He stood, too, and raised his hands as if to grab me, but he dug them into his hair instead. He glanced away and took a breath, as if fighting for control. “I know you haven’t spent time with your friends—with Stacey. You’ve got to see by now how different you are from them.” I opened my mouth to respond, but he went in for the kill. “And it must be hard living in that house, being reminded of Philo every day.”
I tried not to flinch, but knowing Thor, it didn’t matter. He could read me like a book. Plus, everything he said was true. I’d seen Stacey less than a handful of times since I got home, and half of them I couldn’t even remember because I’d been so overcome with grief and guilt. And living here? Seeing Philo’s empty chair every night at dinner? It was like a stab to the gut every time.
Thor gently placed his hands on my shoulders, drawing them down until he had my hands in his. I stared at his chest, wondering how the fight had left me so quickly. “Have things improved with your family?”
See, this is how Thor didn’t fight fair. Even without getting in my head, he could play me like a fiddle. And he knew very well nothing had changed with my parents. My mom and dad had refused to take my calls, and hadn’t responded to either of the two texts I’d sent. Maybe I could have tried harder, but I think my parents had been pretty clear when they denounced me in that hospital room in Korea.
I was dead to them.
I stepped back from Thor, grateful he didn’t try to hold on to me. I rubbed my forehead, as if I could scrub away the lingering headache, but it didn’t budge. It never did. It was as constant as the ache in my heart.
“Minnie,” Thor coaxed, his fingers touching mine. It was the lightest touch, but his gaze saw all the way inside me and left me stripped bare of all my secrets, all my grief. “You can start new in Lake Tahoe. You can begin to live again.” He pulled more of my fingers into his and tightened his grasp. “You can make new memories.”
With him, he meant. He’d always wanted me to join him, from the very first time we met. I never knew what that meant exactly, but I knew it wasn’t only training or a new place to live he was offering. He wanted to replace Philo in my heart.
Or at least in my life.
I didn’t even know if it would ever be possible to give that place in my heart away again. And while I (sometimes) liked Thor, and appreciated what he’d taught me, I’d never wanted him. Not in the way he wanted me.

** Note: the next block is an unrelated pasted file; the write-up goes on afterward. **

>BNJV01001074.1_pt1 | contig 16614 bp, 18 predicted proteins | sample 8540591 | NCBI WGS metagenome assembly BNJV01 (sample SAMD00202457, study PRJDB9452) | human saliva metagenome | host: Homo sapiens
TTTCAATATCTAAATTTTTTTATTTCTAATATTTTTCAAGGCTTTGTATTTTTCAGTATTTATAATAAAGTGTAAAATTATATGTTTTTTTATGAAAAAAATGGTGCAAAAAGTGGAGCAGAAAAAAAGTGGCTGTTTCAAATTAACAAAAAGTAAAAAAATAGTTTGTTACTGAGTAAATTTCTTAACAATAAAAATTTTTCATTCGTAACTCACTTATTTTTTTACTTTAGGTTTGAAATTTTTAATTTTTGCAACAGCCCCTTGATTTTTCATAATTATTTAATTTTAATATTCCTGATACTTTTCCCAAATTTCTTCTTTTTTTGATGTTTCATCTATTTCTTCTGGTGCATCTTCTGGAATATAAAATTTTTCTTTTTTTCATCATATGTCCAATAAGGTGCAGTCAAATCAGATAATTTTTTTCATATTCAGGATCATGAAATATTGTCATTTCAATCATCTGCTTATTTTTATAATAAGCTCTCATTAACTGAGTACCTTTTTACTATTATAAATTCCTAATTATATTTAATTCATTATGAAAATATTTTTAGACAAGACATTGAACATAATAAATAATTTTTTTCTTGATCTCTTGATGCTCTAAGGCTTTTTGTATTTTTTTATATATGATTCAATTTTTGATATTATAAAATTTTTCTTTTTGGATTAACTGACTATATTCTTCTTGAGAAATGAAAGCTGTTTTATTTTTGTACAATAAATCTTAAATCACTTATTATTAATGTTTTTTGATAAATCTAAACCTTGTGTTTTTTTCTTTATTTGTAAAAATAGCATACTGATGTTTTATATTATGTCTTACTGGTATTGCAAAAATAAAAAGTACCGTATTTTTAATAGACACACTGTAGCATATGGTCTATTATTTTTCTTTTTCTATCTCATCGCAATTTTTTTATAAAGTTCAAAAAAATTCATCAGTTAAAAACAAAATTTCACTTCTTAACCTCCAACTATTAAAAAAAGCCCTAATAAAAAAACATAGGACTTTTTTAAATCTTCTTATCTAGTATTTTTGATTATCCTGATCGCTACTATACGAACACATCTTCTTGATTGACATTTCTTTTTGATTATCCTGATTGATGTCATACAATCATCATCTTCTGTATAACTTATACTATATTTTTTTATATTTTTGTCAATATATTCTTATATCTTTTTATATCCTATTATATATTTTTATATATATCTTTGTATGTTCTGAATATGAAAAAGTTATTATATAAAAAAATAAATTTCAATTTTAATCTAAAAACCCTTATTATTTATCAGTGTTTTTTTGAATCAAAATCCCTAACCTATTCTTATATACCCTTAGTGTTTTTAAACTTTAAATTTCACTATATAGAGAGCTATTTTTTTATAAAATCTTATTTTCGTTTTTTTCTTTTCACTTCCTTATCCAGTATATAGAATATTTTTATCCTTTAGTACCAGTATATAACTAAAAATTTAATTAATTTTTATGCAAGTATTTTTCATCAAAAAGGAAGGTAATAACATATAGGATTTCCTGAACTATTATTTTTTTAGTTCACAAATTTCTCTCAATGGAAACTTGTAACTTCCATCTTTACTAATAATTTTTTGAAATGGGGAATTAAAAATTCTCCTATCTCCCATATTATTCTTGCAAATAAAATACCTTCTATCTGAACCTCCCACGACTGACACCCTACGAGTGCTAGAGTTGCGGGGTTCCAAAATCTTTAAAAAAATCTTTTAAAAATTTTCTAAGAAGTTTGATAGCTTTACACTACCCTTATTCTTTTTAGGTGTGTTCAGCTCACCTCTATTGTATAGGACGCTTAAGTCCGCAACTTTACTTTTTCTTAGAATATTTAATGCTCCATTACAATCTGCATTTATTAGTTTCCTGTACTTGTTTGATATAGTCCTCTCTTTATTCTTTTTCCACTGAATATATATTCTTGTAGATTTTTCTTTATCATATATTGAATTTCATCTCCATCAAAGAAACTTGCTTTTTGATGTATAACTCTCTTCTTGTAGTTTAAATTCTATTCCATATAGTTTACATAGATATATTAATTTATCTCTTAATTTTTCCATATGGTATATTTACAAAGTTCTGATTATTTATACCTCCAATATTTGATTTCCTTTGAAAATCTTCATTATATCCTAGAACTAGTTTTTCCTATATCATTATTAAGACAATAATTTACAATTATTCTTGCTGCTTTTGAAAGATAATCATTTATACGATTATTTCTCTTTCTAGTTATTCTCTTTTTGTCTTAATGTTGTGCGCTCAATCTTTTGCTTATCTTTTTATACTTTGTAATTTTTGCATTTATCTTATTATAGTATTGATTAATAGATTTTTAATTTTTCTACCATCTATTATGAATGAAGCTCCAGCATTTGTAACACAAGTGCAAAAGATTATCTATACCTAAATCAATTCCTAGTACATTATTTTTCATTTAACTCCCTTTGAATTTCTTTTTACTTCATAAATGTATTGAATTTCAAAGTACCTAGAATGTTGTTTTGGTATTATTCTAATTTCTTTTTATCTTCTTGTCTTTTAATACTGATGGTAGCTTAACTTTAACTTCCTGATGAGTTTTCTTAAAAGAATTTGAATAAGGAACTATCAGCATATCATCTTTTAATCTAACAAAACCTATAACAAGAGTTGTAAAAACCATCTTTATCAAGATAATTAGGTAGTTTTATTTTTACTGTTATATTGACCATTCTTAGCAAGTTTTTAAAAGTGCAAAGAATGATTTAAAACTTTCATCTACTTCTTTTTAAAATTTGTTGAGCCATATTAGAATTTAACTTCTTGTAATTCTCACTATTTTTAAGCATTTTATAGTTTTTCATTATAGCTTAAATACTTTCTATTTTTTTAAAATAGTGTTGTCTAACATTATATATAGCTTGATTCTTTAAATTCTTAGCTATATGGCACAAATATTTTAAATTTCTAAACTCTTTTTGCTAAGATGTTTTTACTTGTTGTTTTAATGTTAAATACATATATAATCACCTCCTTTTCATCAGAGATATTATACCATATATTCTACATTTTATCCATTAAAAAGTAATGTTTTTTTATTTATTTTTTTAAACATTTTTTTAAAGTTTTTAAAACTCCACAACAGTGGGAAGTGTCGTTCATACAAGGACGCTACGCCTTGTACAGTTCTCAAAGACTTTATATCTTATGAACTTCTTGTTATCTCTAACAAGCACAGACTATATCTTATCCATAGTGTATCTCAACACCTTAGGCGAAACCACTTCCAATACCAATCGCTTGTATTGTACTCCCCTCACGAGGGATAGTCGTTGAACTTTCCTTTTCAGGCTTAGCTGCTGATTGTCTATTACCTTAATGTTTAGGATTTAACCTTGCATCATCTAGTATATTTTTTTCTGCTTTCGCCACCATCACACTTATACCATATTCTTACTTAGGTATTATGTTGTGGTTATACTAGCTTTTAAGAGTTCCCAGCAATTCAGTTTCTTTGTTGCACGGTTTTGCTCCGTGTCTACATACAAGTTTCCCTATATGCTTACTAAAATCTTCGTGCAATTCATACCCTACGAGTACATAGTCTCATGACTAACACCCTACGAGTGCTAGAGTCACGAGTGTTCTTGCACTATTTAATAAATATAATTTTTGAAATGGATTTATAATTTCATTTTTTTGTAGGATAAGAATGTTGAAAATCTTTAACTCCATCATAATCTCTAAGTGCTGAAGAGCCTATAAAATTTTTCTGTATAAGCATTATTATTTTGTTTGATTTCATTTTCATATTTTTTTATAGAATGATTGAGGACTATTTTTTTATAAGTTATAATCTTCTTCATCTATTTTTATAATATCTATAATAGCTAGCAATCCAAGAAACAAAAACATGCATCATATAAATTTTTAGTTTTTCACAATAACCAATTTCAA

“I don’t know,” I said. I’d always been a fan of I don’t know, but I’ll find out. It meant there was something new to learn. A way to improve. To be better than I was before.
But now I just didn’t know. I didn’t know anything.
I didn’t know what to do.
I didn’t know what I wanted.
I didn’t know how to go on.
Without my permission, Thor gently pushed images into my mind. Images of me on a small boat in the lake, my fingers trailing in the water; me, reading on the bed Thor had carved to look like the bow of a Viking ship; me, jogging through the woods, a wild and carefree grin on my face. He was smart to leave himself out of these snapshots, but it didn’t take a brain surgeon to figure out that he imagined himself with me.
Especially when his hands were warm on mine, their pressure gently increasing as he subtly drew me nearer. Especially when his bright eyes seemed to have darkened as he gazed into mine. I took a shaky breath and tried to think of something else. Anything else.
Thor was definitely sneaky. Since his disastrous attempt to get with me in the spring, he’d been careful to only show me stuff he knew I desired. Like me attending Council meetings, learning new skills, training with him and becoming one of the strongest and most skilled mens moderators, or mind controllers, alive. He even encouraged me to imagine myself as more powerful than him.
But I was powerful, maybe more than he realized. When he sent me those possibilities, he couldn’t erase his own bias. I felt his desire for me, his wish for something more, something romantic, like flavors and scents accompanying each vision.